Exploring the history of Phoenix, Arizona and a little bit of Los Angeles and San Francisco, California. This blog is advertising-free, and is supported by my subscribers on Patreon. History adventuring posts are shared there daily. The basic tier is a dollar a month, and the PhD tier, which includes "then and now" photos, billboards, aerials, videos, and super high-definition photos, is five dollars a month, and is discounted for seniors, veterans, and students. If you're a subscriber, thank you! You make this happen!
Why Phoenix changed so much after 1887
If you've lived in Phoenix for a while, I think you'd agree that it changes a lot. Old buildings are torn down, new buildings spring up. For the past few years I've noticed that the street corners that I used to know so well all seem to look the same, as they're either a Walgreens or a CVS. And people who have lived here longer than me have seen it over and over again. At the risk of sounding poetic, Phoenix really is like the legendary Phoenix Bird, which was reborn from its ashes over and over again.
So, it fascinates me to how many times Phoenix has been reinvented. I like seeing the things that remain the same, like the mountains and the streets, but the buildings tend to disappear. And what fascinates me the most is trying to visualize what happened after 1887, when the railroad finally arrived in Phoenix.
Time-travel with me to the 1870s. Phoenix was platted in 1870, and the town started growing right away. I guess it had the things that people wanted, like cheap land, and, well, cheap land. It had a steady supply of water, from "Swilling's Ditch" - the canal that ran along Van Buren, and it had, let's see, oh yeah, cheap land. It certainly didn't have a railroad. Phoenix would have to wait eighteen years for the arrival of the railroad.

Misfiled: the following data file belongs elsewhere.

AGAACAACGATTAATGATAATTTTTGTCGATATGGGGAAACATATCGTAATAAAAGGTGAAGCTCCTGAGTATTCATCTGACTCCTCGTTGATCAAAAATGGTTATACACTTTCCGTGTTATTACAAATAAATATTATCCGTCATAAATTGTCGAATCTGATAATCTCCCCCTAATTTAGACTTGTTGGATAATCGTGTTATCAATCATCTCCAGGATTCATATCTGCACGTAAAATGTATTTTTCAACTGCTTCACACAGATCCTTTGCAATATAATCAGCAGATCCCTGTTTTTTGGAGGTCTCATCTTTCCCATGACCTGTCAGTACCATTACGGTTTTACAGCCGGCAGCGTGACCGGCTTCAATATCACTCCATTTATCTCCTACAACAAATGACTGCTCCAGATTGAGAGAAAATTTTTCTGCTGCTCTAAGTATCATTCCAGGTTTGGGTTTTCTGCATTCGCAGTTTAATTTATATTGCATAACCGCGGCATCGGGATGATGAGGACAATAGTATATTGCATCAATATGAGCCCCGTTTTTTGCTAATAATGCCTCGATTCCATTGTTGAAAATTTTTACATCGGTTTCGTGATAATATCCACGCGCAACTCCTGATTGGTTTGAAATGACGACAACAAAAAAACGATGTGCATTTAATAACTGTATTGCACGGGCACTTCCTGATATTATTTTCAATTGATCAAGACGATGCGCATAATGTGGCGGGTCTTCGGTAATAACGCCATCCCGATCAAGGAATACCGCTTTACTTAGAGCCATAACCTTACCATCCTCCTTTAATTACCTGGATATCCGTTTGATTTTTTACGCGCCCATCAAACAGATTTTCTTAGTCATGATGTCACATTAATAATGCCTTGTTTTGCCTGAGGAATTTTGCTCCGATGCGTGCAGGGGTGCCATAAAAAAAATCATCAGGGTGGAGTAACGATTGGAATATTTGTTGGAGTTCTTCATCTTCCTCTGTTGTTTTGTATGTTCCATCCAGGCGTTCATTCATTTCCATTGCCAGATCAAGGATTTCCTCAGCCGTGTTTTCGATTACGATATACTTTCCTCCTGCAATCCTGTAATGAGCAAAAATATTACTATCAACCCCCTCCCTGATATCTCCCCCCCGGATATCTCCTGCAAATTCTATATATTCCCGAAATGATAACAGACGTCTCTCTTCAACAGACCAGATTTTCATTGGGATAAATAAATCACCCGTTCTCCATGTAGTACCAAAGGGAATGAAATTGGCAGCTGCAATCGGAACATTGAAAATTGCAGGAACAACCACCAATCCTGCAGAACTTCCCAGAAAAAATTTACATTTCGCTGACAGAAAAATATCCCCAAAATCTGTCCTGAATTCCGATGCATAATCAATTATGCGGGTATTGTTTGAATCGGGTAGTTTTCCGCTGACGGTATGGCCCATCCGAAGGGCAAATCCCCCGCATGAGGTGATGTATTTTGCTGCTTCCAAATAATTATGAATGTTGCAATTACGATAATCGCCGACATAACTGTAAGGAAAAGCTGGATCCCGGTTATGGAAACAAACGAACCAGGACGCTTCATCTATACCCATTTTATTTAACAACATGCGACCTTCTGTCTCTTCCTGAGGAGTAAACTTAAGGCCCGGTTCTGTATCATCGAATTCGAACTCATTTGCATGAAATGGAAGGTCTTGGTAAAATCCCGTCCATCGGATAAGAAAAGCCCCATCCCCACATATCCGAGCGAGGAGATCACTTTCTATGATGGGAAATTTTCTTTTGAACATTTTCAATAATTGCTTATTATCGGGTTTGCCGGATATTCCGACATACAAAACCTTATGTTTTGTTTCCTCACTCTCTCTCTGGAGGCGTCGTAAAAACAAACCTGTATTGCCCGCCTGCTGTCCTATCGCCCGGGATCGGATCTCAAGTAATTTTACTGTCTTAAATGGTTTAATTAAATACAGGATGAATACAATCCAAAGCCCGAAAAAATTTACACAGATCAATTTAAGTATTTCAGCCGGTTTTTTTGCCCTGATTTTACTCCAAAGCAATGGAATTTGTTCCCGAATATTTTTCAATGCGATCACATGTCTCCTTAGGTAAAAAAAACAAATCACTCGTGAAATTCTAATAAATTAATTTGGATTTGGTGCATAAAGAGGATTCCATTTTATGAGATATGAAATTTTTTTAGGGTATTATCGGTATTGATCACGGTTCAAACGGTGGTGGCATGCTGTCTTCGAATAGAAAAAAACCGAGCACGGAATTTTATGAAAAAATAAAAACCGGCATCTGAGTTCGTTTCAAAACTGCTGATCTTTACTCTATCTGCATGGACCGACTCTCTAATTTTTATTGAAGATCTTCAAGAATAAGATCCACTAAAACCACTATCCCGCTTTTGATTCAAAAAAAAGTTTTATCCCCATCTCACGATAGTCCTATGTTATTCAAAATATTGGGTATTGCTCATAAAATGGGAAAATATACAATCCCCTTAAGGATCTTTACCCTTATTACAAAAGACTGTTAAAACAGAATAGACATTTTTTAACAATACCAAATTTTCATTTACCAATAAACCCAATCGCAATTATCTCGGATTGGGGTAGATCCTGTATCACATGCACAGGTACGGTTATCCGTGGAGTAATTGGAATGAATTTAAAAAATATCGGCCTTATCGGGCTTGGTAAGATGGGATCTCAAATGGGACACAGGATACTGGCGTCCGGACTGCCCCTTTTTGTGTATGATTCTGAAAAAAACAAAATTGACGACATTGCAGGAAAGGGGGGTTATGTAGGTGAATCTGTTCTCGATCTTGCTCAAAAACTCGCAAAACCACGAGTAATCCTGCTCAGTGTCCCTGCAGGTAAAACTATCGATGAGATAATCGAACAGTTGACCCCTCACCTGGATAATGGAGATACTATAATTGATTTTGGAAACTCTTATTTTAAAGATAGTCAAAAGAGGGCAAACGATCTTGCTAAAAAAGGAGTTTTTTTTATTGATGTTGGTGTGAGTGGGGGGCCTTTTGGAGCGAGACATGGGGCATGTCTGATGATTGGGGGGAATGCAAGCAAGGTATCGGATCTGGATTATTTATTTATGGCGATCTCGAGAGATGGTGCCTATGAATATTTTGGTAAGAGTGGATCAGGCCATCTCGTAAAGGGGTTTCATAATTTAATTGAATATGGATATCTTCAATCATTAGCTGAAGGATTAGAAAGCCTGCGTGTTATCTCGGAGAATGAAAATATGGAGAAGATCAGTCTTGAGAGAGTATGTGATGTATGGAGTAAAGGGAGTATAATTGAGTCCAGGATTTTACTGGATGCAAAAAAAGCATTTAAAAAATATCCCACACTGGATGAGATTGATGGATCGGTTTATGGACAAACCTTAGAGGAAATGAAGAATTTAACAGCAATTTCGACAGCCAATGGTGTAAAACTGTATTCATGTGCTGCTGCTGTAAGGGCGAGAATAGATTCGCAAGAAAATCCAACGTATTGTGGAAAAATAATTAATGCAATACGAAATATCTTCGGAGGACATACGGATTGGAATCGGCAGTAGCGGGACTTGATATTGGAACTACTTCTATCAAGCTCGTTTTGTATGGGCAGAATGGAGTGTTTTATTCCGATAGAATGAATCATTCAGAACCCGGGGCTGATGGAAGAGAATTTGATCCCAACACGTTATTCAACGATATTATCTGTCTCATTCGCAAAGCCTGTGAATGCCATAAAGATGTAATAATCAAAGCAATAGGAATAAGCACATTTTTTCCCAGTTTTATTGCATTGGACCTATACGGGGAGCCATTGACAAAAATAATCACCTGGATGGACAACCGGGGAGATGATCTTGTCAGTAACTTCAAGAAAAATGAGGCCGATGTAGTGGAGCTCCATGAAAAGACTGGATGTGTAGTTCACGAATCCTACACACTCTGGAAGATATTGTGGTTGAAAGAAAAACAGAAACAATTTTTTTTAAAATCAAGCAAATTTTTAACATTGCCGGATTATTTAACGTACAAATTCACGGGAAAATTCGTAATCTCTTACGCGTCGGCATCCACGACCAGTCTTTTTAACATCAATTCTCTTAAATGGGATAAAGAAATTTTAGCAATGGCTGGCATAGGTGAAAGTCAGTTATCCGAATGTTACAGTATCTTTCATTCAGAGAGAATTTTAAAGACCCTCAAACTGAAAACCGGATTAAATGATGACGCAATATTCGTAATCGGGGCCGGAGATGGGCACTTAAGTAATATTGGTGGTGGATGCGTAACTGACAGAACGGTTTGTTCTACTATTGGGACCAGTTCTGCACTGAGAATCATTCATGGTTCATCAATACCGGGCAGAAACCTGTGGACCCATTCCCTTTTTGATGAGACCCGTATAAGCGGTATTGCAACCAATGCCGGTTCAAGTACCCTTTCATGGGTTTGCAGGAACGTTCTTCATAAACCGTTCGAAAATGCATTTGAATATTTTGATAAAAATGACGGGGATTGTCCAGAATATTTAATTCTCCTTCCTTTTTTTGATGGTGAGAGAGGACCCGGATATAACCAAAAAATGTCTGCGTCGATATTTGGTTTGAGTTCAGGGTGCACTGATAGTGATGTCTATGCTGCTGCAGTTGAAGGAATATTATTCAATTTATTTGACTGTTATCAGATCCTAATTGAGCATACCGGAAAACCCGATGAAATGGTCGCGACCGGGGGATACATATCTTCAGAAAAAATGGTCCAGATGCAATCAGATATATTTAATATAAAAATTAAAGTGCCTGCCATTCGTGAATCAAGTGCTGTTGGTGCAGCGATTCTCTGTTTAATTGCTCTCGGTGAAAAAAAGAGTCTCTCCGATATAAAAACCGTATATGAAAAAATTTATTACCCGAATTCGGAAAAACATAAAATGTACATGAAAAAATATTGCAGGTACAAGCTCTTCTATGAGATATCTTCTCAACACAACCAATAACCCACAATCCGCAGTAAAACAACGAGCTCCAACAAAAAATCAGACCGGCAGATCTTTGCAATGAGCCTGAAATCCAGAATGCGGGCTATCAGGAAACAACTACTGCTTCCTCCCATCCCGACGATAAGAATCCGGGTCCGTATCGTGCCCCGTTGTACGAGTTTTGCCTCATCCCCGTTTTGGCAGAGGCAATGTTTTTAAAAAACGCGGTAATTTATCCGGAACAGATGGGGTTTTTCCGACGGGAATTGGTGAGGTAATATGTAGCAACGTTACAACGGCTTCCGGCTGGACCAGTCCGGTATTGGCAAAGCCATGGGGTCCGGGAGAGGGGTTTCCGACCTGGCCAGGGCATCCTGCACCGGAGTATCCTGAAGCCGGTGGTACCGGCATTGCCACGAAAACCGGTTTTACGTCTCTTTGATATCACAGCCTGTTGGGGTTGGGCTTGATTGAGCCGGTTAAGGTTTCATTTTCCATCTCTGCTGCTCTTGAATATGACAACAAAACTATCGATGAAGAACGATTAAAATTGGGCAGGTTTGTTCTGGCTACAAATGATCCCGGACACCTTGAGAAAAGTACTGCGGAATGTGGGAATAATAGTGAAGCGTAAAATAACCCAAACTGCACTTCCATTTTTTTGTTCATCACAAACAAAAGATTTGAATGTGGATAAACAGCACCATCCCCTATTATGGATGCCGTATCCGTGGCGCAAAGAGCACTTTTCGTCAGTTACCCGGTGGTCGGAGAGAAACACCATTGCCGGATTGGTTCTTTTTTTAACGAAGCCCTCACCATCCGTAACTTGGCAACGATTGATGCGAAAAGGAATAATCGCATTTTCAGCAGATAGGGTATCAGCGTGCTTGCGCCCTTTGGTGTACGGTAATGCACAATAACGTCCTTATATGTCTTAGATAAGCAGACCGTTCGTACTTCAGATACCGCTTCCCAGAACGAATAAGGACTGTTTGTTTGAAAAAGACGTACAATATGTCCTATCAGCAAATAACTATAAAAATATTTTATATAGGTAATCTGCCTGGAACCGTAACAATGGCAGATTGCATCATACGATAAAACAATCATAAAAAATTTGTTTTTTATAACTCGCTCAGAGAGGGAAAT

And without a railroad, it wasn't easy to transport building materials to Phoenix. And no, the rivers didn't flow enough to float ships on them, in spite of modern-day fantasy about it. Building materials had to be hauled in by mule train, or found right there.
So the local building material was mud, reinforced with whatever could be found locally, mesquite, cactus, whatever. If you had a LOT of money, you could bring in some timber from up north, with a mule train. In fact, some of the pre-1887 buildings were so crude that after they were abandoned, people thought that they were very ancient. They were just mud, rocks, and a little bit of timber.
Then in 1887 the railroad arrived, and everything changed. Building materials suddenly became much cheaper (although they were still expensive!) and buildings made of brick started to pop up. The old adobes were abandoned, or knocked down (which didn't really take much, they tended to melt in the rain).
If you lived in Phoenix before 1887, and went away for a few years, your city would have become almost unrecognizable when you got back. That's what Phoenix does.
Image above: Washington between 1st Street and Central in the early 1880s. After the railroad arrived, this would all change very suddenly, and the old adobe buildings would be left behind.
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Posted by Brad Hall